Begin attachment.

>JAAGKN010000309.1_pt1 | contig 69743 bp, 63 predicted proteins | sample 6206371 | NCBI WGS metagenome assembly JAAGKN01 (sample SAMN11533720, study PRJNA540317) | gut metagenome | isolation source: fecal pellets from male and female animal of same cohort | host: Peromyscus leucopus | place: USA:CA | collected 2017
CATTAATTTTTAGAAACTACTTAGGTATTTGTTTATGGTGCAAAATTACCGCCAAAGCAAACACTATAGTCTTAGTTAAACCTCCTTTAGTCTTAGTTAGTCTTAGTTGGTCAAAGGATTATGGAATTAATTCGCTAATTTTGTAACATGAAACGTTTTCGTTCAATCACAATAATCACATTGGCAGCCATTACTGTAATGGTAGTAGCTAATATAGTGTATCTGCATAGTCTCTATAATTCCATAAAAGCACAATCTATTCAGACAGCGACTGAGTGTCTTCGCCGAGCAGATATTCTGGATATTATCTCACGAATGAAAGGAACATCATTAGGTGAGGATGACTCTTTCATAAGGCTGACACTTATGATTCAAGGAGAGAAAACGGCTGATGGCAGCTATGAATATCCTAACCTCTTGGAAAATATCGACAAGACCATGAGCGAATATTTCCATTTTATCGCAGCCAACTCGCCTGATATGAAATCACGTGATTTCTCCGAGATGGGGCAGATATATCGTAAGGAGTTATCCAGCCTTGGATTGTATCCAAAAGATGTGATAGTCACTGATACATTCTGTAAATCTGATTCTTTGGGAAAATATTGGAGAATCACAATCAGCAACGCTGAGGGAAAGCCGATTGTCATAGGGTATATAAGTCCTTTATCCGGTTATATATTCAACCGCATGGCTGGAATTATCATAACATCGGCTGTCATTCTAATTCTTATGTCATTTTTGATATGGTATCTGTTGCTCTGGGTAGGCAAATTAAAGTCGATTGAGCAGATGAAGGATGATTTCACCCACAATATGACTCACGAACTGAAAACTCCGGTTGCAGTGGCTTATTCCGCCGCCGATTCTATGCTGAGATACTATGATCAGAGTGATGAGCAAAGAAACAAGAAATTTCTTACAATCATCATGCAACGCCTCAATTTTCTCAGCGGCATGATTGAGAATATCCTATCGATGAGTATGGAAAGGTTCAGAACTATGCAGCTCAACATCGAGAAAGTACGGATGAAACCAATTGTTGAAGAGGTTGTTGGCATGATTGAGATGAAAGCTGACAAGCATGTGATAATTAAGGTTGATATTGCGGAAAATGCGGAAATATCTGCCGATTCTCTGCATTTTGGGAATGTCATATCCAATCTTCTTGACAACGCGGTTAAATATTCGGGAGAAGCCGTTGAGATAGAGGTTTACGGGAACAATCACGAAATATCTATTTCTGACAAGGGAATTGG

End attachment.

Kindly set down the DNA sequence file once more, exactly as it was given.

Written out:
>JAAGKN010000309.1_pt1 | contig 69743 bp, 63 predicted proteins | sample 6206371 | NCBI WGS metagenome assembly JAAGKN01 (sample SAMN11533720, study PRJNA540317) | gut metagenome | isolation source: fecal pellets from male and female animal of same cohort | host: Peromyscus leucopus | place: USA:CA | collected 2017
CATTAATTTTTAGAAACTACTTAGGTATTTGTTTATGGTGCAAAATTACCGCCAAAGCAAACACTATAGTCTTAGTTAAACCTCCTTTAGTCTTAGTTAGTCTTAGTTGGTCAAAGGATTATGGAATTAATTCGCTAATTTTGTAACATGAAACGTTTTCGTTCAATCACAATAATCACATTGGCAGCCATTACTGTAATGGTAGTAGCTAATATAGTGTATCTGCATAGTCTCTATAATTCCATAAAAGCACAATCTATTCAGACAGCGACTGAGTGTCTTCGCCGAGCAGATATTCTGGATATTATCTCACGAATGAAAGGAACATCATTAGGTGAGGATGACTCTTTCATAAGGCTGACACTTATGATTCAAGGAGAGAAAACGGCTGATGGCAGCTATGAATATCCTAACCTCTTGGAAAATATCGACAAGACCATGAGCGAATATTTCCATTTTATCGCAGCCAACTCGCCTGATATGAAATCACGTGATTTCTCCGAGATGGGGCAGATATATCGTAAGGAGTTATCCAGCCTTGGATTGTATCCAAAAGATGTGATAGTCACTGATACATTCTGTAAATCTGATTCTTTGGGAAAATATTGGAGAATCACAATCAGCAACGCTGAGGGAAAGCCGATTGTCATAGGGTATATAAGTCCTTTATCCGGTTATATATTCAACCGCATGGCTGGAATTATCATAACATCGGCTGTCATTCTAATTCTTATGTCATTTTTGATATGGTATCTGTTGCTCTGGGTAGGCAAATTAAAGTCGATTGAGCAGATGAAGGATGATTTCACCCACAATATGACTCACGAACTGAAAACTCCGGTTGCAGTGGCTTATTCCGCCGCCGATTCTATGCTGAGATACTATGATCAGAGTGATGAGCAAAGAAACAAGAAATTTCTTACAATCATCATGCAACGCCTCAATTTTCTCAGCGGCATGATTGAGAATATCCTATCGATGAGTATGGAAAGGTTCAGAACTATGCAGCTCAACATCGAGAAAGTACGGATGAAACCAATTGTTGAAGAGGTTGTTGGCATGATTGAGATGAAAGCTGACAAGCATGTGATAATTAAGGTTGATATTGCGGAAAATGCGGAAATATCTGCCGATTCTCTGCATTTTGGGAATGTCATATCCAATCTTCTTGACAACGCGGTTAAATATTCGGGAGAAGCCGTTGAGATAGAGGTTTACGGGAACAATCACGAAATATCTATTTCTGACAAGGGAATTGG